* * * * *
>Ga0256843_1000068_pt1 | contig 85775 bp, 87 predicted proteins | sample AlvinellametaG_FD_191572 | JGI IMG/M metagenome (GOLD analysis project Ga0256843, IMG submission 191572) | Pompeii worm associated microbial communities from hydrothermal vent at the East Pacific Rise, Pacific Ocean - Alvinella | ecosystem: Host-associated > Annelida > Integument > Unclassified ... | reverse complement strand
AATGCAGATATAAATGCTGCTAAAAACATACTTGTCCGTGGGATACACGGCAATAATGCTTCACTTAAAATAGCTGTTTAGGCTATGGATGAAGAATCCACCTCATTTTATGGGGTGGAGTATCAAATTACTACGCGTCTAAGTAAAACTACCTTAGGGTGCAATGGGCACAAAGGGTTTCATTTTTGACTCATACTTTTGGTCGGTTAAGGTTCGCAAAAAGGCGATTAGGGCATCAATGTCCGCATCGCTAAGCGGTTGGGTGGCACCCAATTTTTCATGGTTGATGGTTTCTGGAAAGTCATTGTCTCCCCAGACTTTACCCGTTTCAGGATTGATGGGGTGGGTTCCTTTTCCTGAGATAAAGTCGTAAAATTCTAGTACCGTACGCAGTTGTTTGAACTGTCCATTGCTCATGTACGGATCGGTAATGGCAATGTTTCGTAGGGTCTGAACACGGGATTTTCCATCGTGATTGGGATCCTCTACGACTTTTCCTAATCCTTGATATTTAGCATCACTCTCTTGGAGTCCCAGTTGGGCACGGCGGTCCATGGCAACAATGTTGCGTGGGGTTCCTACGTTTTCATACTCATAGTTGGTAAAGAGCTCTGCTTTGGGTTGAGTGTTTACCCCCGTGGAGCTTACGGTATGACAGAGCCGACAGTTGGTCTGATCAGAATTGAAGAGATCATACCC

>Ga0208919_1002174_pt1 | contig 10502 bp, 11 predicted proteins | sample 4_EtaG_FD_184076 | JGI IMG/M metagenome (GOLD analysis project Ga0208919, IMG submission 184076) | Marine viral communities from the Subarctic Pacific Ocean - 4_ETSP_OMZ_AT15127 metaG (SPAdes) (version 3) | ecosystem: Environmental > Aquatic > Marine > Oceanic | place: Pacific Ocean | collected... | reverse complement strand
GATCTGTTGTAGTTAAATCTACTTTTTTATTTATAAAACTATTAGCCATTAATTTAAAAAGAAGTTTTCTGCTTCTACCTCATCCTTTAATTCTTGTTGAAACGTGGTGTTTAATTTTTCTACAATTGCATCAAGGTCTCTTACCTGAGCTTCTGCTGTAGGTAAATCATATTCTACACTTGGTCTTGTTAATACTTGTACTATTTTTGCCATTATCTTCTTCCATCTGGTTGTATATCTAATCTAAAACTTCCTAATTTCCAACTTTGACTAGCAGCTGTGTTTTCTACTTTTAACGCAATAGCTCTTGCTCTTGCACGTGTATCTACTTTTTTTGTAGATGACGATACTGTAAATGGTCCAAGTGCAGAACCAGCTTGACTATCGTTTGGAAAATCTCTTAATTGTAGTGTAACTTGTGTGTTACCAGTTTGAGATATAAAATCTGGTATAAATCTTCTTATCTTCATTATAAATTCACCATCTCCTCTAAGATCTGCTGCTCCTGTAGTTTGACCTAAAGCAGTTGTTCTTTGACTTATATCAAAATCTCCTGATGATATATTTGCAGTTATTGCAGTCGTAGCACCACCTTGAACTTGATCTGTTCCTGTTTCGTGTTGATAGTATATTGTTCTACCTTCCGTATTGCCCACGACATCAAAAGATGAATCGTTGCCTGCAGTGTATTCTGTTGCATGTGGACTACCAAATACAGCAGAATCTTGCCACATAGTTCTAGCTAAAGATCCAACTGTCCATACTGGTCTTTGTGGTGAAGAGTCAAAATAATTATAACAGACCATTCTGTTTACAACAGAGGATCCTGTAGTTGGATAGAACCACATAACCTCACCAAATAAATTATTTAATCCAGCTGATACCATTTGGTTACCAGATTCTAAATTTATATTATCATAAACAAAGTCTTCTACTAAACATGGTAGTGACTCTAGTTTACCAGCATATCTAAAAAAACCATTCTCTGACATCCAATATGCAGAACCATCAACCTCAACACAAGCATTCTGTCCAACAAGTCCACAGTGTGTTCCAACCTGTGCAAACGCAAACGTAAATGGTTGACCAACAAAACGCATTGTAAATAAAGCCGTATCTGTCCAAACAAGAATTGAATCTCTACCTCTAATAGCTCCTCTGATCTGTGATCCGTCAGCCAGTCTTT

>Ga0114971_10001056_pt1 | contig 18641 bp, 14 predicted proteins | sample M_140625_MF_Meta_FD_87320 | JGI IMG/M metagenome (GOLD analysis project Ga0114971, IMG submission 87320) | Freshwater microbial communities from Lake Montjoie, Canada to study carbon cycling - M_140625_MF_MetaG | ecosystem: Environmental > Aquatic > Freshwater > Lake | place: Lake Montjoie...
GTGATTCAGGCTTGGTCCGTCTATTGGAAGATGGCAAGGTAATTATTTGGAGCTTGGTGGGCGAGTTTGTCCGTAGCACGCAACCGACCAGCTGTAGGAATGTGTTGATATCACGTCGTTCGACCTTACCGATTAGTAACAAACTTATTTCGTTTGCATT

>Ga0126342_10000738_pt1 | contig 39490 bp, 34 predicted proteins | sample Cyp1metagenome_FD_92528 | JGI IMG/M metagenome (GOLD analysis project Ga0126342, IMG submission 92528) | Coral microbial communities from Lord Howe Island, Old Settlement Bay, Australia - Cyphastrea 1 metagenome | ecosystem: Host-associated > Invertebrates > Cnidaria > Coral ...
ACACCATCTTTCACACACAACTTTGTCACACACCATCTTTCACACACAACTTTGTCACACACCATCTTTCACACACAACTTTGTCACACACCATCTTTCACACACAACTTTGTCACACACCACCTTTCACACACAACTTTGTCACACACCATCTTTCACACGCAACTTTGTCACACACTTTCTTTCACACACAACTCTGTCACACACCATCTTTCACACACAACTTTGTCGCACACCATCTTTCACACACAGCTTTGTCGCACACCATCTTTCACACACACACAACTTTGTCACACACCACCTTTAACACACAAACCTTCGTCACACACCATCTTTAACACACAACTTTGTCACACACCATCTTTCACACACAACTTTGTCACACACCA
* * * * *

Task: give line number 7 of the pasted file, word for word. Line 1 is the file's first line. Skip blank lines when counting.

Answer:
>Ga0126342_10000738_pt1 | contig 39490 bp, 34 predicted proteins | sample Cyp1metagenome_FD_92528 | JGI IMG/M metagenome (GOLD analysis project Ga0126342, IMG submission 92528) | Coral microbial communities from Lord Howe Island, Old Settlement Bay, Australia - Cyphastrea 1 metagenome | ecosystem: Host-associated > Invertebrates > Cnidaria > Coral ...